Well, you know, your heart is always the most in your newest work. So I just finished these two really large pieces. They’re quite large for me and my space. So, all together they’re 36 inches by 48 inches which is pretty big, but they’re two different panels. I feel really good about them. But other pieces, like “Division”—I really like that piece. There are others like it. But those simple breakthrough pieces like that, you have a special place in your heart for them, you know?  And sometimes you’ll have a special place for a piece that no one likes. You know, it’s of the time, or maybe there was something about it when you were working, or there was something going on, or maybe you were able to just capture what you wanted and it’s definitely happened. For every good piece I do, I do a lot of bad pieces.


Read about other #GoldenAge artists here:

Jack Murphy offers a snapshot of what it was like to be an artist in New Paltz during the “Golden Age,” and his inspiration behind curating the exhibition.

Jo-Ellen Trilling is an artist from the era of protest art in 1968 to 1971 who intertwines magical realism with art to reflect life within the political climate at the time.

Bruce Pileggi is an alumnus of SUNY New Paltz who delves into his past and explores themes that motivated him to pursue a career in art.

Jerry Vis is an architectural designer who, at 79 years old, still remains creatively curious when it comes to making art.

Ed Samuels began drawing early in his childhood after being influenced by his family of artists. He found his niche during the ‘60s and ‘70s after seeing the beauty in all environments, from New York City streets to Sante Fe’s cliffs and beaches.

Jon Ellis Stevens is an award-winning photographer and New Paltz alumnus. He discusses his desire to show that photography is more than capturing still images and how the radical times of the ‘60s inspires his artwork.

Sevan Melikyan is a native from Turkey who journeyed with the dream of becoming an artist to America, where he became enthralled with the rich artistic history of New Paltz.

Eileen Cowin is a multi-medium artist from New York who creates politically charged work inspired by the 1970s and today and connects them in abstract ways.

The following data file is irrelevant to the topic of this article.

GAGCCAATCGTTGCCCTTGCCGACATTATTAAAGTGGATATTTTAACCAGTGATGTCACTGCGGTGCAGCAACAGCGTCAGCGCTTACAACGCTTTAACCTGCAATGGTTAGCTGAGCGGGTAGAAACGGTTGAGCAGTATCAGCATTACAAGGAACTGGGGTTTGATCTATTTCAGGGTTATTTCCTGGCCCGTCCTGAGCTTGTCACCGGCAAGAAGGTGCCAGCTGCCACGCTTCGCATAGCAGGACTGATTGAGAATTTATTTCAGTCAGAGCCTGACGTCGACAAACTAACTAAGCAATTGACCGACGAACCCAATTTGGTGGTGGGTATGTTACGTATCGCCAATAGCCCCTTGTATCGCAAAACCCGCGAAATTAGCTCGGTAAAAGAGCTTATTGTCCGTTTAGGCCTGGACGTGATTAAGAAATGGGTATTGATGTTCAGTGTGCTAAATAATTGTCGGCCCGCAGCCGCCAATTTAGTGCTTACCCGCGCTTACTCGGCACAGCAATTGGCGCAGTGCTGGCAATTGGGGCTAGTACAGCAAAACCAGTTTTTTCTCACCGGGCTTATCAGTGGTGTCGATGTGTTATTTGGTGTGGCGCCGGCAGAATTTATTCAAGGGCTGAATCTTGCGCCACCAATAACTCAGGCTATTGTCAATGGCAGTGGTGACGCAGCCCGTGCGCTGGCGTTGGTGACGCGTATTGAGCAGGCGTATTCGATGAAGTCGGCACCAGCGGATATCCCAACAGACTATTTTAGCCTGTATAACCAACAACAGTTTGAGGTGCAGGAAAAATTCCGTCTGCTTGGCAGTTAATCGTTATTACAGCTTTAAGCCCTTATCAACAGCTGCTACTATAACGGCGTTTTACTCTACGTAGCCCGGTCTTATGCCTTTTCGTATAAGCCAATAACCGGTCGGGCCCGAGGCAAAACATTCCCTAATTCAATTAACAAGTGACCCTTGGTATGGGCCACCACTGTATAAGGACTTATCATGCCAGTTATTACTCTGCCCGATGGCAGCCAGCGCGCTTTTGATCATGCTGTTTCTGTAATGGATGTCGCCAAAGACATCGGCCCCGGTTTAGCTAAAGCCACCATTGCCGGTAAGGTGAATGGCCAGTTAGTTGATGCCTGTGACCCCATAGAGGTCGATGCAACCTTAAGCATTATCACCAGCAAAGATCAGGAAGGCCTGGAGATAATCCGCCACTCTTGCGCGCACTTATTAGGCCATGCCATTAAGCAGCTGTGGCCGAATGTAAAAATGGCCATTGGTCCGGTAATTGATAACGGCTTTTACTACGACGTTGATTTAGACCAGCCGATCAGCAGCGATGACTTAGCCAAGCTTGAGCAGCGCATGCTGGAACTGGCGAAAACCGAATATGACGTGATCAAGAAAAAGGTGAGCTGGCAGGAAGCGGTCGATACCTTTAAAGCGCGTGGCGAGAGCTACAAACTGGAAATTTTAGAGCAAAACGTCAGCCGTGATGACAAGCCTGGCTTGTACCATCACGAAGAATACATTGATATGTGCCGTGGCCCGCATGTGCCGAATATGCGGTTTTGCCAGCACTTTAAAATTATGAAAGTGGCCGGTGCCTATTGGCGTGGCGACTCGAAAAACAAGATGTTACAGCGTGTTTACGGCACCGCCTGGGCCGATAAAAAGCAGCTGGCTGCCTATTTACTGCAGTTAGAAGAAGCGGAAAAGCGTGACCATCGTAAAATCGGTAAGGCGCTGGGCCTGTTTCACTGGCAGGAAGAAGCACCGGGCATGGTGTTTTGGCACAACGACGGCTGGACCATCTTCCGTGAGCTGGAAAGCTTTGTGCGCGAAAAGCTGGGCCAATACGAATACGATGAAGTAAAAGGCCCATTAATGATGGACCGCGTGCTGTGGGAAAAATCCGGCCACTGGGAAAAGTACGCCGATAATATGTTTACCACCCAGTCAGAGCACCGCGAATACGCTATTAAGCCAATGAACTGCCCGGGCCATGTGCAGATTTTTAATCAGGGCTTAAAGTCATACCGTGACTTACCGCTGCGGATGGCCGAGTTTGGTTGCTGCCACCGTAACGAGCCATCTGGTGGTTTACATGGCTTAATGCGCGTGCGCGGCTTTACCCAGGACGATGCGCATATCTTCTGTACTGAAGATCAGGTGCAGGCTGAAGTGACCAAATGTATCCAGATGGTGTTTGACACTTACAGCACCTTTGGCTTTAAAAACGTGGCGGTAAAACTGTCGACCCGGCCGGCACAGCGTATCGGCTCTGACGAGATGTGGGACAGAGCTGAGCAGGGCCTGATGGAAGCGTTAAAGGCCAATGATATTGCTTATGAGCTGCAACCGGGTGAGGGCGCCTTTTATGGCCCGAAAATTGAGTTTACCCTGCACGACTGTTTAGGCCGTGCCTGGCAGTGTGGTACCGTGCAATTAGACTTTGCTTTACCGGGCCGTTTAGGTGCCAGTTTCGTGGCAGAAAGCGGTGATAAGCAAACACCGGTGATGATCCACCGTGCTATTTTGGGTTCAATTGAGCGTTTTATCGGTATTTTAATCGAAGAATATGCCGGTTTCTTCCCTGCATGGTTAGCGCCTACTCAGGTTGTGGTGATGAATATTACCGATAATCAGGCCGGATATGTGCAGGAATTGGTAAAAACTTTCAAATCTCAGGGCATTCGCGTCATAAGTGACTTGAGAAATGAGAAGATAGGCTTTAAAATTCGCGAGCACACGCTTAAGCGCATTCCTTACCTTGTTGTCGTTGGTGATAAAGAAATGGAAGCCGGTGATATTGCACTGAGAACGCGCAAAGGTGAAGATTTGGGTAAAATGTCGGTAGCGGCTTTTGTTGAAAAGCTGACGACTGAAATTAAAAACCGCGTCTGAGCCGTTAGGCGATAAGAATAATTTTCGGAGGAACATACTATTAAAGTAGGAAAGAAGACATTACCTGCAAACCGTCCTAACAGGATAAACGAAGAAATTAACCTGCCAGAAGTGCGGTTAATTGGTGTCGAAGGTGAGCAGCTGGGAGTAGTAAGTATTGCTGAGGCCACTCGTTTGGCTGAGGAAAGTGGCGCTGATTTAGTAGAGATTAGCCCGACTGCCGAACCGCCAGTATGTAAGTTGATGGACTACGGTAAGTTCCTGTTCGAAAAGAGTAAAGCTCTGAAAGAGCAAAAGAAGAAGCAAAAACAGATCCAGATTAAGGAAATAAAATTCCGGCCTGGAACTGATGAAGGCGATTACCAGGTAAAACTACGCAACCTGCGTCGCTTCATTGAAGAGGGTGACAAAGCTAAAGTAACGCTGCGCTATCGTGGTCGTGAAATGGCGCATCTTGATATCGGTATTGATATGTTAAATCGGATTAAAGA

Shelley Davis is a woman of many art forms, including a style she created herself as a graduate student. Her groundbreaking “photo fusion” art has travelled the globe, featured in galleries across Europe and the United States.

Robert Crimi is an artist from the Bronx who is inspired by jazz music and creates colorful oil paintings with techniques his muralist uncle taught him.

Rosalie Rossi, an alumna of SUNY New Paltz, has taught art to students from preschool to the college level. She believes every student she teaches should do a self portrait.

Michael Velkovich, an alumnus of SUNY New Paltz, uses printmaking to express his artistic vision. He reflects on his journey as an artist, how he faced critics and how he has given back to the arts community.

Aletta Vett is a costume designer who defied rules and honed her craft at New Paltz. Her art designs prove just how creative and talented she has been over her decades-long career.

Win Bottum-Morgan took a drawing class hoping to learn the mechanics of art but was instead taught how to see the world in a different light. This perspective ignited his passion for painting. He continues to pursue art while practicing as a clinical psychologist in Corte Madera, California.

Larry Audette, not only an artist but a Jazz musician, talks about his memorable time at New Paltz with an array of artists who felt like family to him.

Rosalind “Roz” Zarr creates wearable art. Her jewelry is the only of its medium featured in the “Golden Age of New Paltz,” a testament of her prolific experience at the university in the late ’60s.



Joshua Goberdhan